Mobile cart carrying iTouch and netbooks

Imagine if at your workplace, you had to sign up to use a computer during an allotted time in a computer lab.

Sounds bizarre when you think of it in those terms, but that’s the system that some say we’ve set up for most of our middle school and high school students who don’t have access to computers in the classroom, where most of the work is done.

“Computer labs are outdated, as is the idea that computers are something separate from learning, like typewriter labs,” said Joel Rose, CEO of New York’s School of One at the Education Nation conference in September. “Learning technology is not a vocation. Technology is not the ‘it.’ Technology is the fundamental enabler of education.”

At the Acalanes School District in the Bay Area, there are labs specifically allotted for computer-dependent classes such as video production, photography, and computer-aided design that accommodate students in those elective classes. But for teachers who want students to use computers for work in English, world languages, science, or history, there are not enough slots in the drop-in computer labs to accommodate everyone. So district leaders have found a way to deliver the technology to students with the use of mobile carts.

“The lab was becoming more like a classroom,” says Cheryl Davis, the district’s Curriculum & Instruction Technology Specialist. “With technology being used more and more — like doing collaborative projects on Google Docs — you had to stop everything and go ‘do technology’ for two periods, and there was a whole school depending on just the one lab.”

Now the district is using the equivalent of a mobile lab, bringing the devices to students. “It’s not instant,” Davis says. “They still have to be rolled over sidewalks. But it’s better than saying, ‘Okay, we’re going to do technology today.’ That makes the use of technology inflexible, and we’re trying to make it more flexible.”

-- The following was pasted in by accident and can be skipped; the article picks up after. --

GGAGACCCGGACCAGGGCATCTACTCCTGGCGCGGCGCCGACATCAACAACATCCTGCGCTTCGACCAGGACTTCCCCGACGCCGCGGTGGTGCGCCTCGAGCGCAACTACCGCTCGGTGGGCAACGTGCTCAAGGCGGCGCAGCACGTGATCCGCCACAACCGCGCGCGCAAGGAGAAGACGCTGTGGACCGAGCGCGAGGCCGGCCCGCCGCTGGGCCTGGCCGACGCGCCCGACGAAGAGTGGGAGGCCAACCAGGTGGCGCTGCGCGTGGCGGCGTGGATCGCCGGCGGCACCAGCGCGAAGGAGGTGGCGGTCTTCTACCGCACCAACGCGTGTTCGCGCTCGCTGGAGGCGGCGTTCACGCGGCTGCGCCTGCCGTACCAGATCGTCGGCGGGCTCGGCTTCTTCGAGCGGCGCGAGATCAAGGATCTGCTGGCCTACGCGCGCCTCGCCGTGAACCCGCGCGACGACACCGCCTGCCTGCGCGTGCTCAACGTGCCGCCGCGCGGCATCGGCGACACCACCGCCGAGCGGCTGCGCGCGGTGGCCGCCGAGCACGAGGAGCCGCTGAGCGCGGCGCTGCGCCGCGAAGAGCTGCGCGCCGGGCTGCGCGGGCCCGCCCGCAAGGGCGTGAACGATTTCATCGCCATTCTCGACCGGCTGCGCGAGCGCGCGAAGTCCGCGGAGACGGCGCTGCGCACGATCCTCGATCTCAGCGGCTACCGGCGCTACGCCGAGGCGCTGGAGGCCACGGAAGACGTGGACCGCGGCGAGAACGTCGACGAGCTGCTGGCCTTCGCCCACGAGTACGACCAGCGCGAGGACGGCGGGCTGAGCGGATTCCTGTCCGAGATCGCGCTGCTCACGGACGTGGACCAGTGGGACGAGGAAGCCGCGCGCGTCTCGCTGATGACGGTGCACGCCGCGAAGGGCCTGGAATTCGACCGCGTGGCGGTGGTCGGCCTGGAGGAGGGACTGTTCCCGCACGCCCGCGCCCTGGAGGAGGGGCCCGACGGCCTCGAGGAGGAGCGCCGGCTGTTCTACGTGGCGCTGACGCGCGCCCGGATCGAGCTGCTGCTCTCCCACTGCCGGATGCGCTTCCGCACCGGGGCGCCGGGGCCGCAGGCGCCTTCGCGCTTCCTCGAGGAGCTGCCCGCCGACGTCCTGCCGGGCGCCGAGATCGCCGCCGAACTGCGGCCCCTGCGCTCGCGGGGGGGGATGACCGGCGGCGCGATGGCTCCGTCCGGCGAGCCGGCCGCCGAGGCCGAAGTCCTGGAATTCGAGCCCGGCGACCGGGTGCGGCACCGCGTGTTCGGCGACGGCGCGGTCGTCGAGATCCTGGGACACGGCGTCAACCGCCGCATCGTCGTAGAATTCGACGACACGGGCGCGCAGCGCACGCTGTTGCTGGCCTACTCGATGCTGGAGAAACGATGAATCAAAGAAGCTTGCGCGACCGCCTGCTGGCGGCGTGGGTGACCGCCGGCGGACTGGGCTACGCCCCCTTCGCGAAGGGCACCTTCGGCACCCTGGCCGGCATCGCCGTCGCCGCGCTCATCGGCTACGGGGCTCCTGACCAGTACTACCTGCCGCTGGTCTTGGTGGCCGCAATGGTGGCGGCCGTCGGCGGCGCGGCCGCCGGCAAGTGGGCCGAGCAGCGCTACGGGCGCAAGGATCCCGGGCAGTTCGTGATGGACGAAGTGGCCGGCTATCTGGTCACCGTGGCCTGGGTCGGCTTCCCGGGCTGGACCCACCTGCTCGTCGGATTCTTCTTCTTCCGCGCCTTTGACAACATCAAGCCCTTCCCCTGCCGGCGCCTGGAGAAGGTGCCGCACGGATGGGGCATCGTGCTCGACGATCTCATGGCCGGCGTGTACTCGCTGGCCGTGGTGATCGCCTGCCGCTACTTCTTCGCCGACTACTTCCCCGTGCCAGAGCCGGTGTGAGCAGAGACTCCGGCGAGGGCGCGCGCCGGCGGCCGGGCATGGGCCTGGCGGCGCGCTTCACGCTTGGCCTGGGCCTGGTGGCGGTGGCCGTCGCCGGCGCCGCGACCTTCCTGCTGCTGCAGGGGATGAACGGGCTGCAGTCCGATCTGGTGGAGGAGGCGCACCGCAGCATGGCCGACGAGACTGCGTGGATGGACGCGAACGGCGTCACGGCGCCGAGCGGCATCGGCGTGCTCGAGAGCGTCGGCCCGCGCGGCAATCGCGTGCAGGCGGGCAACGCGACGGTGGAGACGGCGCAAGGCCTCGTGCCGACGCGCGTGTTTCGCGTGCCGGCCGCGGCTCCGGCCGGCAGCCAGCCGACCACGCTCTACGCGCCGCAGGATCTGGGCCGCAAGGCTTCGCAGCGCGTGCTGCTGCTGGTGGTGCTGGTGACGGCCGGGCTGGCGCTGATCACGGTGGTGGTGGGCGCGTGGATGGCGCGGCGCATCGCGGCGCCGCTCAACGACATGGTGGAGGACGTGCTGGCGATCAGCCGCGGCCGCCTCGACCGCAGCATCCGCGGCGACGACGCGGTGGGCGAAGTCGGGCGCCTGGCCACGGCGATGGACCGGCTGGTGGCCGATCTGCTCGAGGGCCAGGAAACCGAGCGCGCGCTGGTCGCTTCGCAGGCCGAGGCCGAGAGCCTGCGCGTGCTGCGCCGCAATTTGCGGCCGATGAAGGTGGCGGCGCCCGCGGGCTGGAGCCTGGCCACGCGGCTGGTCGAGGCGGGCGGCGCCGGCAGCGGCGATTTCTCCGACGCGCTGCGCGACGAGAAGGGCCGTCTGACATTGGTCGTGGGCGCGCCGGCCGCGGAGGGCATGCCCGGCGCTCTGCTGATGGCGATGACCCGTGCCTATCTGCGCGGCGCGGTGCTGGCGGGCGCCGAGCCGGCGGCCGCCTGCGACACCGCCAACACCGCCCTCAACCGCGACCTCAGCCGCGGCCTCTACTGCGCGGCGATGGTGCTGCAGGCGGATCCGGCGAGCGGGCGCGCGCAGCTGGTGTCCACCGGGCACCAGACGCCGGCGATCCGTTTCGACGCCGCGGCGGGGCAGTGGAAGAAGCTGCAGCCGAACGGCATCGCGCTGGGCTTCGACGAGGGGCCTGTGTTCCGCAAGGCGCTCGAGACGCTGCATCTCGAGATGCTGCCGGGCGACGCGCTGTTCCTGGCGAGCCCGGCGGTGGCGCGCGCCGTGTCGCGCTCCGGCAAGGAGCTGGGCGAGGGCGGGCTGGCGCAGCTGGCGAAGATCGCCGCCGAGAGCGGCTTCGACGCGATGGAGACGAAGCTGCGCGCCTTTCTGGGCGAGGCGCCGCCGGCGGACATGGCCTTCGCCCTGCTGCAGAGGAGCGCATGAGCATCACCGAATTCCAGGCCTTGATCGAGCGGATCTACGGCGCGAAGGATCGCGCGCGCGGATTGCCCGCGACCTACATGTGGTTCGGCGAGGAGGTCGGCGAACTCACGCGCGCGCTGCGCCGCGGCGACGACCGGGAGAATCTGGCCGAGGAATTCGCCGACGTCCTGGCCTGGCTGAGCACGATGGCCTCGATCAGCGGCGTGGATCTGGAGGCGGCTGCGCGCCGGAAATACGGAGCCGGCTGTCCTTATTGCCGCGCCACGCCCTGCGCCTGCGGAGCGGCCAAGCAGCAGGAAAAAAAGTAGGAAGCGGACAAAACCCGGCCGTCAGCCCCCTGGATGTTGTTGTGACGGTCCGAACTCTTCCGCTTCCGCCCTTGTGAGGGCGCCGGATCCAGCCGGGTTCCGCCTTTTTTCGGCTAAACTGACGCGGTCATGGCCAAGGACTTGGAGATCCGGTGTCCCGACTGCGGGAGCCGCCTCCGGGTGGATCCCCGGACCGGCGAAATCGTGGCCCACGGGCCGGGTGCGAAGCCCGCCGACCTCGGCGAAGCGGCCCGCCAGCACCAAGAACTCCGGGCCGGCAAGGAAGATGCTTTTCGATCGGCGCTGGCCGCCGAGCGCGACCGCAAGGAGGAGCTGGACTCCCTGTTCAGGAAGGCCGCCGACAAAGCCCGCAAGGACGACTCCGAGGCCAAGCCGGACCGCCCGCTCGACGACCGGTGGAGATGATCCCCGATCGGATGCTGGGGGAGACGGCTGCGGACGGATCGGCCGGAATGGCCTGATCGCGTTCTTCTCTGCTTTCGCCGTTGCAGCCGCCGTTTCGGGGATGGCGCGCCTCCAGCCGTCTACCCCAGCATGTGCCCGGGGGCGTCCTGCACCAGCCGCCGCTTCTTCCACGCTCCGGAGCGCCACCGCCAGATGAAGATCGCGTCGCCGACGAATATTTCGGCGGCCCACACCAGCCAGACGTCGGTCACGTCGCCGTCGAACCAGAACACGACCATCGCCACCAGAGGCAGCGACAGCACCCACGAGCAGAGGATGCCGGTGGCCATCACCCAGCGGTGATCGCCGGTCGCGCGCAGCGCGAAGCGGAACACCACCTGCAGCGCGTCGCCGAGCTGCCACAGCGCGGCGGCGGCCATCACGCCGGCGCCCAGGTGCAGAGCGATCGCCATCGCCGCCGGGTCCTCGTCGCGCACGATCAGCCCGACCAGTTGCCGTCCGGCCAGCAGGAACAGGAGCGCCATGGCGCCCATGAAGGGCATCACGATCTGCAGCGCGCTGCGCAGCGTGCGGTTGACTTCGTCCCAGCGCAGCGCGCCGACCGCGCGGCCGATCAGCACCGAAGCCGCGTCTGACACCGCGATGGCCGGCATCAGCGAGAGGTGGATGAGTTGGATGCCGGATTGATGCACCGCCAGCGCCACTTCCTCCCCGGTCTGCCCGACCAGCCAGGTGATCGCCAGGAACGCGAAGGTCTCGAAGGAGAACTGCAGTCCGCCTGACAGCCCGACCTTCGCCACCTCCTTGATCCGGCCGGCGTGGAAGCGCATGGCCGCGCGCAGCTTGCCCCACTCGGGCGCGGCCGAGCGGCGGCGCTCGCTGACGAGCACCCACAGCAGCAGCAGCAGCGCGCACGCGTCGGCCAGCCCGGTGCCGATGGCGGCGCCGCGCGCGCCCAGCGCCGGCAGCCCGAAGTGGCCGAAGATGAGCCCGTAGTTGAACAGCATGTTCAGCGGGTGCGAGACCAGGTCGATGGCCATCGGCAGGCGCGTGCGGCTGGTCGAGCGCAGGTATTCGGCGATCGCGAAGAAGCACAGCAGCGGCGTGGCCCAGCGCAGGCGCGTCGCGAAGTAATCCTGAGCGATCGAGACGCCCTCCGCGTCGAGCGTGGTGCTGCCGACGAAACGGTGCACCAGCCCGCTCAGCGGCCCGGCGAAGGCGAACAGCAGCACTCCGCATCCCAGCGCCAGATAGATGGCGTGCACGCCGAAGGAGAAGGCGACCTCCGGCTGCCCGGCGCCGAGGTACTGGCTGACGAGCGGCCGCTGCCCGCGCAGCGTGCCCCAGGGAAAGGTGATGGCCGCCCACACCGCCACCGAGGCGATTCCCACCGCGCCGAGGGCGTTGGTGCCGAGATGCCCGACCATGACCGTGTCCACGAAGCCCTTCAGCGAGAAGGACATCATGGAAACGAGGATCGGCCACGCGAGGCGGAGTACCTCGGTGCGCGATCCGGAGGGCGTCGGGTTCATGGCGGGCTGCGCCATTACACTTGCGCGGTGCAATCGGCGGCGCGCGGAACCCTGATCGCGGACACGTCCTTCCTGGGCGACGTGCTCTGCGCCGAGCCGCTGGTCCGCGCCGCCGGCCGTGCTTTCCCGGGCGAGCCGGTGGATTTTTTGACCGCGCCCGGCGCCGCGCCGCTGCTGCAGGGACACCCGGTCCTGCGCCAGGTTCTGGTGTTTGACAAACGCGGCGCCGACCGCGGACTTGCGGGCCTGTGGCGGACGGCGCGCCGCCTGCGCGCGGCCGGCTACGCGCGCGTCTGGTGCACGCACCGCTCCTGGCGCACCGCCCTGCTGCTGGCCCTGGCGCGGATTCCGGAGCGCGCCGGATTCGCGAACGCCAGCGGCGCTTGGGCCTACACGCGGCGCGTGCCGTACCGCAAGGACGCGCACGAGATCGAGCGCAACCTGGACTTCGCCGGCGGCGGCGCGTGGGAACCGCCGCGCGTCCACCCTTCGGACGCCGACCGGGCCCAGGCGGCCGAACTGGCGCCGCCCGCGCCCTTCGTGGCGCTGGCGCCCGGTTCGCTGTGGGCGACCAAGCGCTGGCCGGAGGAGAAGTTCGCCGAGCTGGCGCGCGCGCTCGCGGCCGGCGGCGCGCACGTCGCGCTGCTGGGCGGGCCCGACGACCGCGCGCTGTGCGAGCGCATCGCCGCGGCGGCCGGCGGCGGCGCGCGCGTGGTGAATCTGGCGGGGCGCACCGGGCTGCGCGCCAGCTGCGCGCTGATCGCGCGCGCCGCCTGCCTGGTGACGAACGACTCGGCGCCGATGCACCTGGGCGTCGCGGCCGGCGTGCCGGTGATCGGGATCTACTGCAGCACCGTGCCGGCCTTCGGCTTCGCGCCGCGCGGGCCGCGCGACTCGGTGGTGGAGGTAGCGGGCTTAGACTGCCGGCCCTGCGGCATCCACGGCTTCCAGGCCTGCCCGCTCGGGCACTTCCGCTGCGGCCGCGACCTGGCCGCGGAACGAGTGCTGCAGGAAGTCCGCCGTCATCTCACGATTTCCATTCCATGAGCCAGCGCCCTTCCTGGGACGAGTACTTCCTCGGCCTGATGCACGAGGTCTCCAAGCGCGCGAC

This is a prime example of how schools are trying to update outdated infrastructure as best they can with the resources they have.

“The problem for schools is that we’re in buildings that are outdated,” she says. “I hope eventually it gets to the point where students all have access to the kind of technology they need for schools so they can use technology and integrate it with what’s going on in class without stopping and signing up for lab time. But I don’t know if it’ll happen in my lifetime.”

  • This is the problem when people see ICT as something extra to teaching. We don’t see the pen or pencil, paper or whiteboard as an extra. It is a part of our teaching. ICT should be used as naturally as possible within the classroom. This shift in thinking is more pedagogical than technical.

  • MN

    This is interesting. I teach in a lab where we have desktops and teachers have set times to come down. While we have progressed from tech time being connected to teaches’ prep time to the tech time being more collaborative with skills embedded into grade-level curriculum, we still do have set times for classes to use the lab. I would love, and hopefully we are headed in this direction, to have the lab be a classroom where the teacher and the students bring laptops (we have 3 carts of laptops) so that the StarBoard can be used for interactive lessons and for demonstrations, global interactions (Skype) and so forth. My role would be more of a facilitator and coteacher rather than the teacher of information literacy skills at a set time and place.

    • Anonymous

      That seems to be the way things are moving, however slowly the progress. Once students master the technology (which typically doesn’t take too long), they can be free to start using it for creating and communicating with teachers as coaches.

  • Kcphillips1124

    Personally, I like this idea. It brings the tech to the student. I know it is a lot of work to have lab time because teachers are competing for computer time. Well, they will be competing for the tech, but there is a better chance it could be spread out more. Also, now there will be more time allotted for learning. It also allows the teacher to maintain control of the class because they are in the classroom, where the teacher can control the students better than if they were in a computer lab.

Sponsored by

Become a KQED sponsor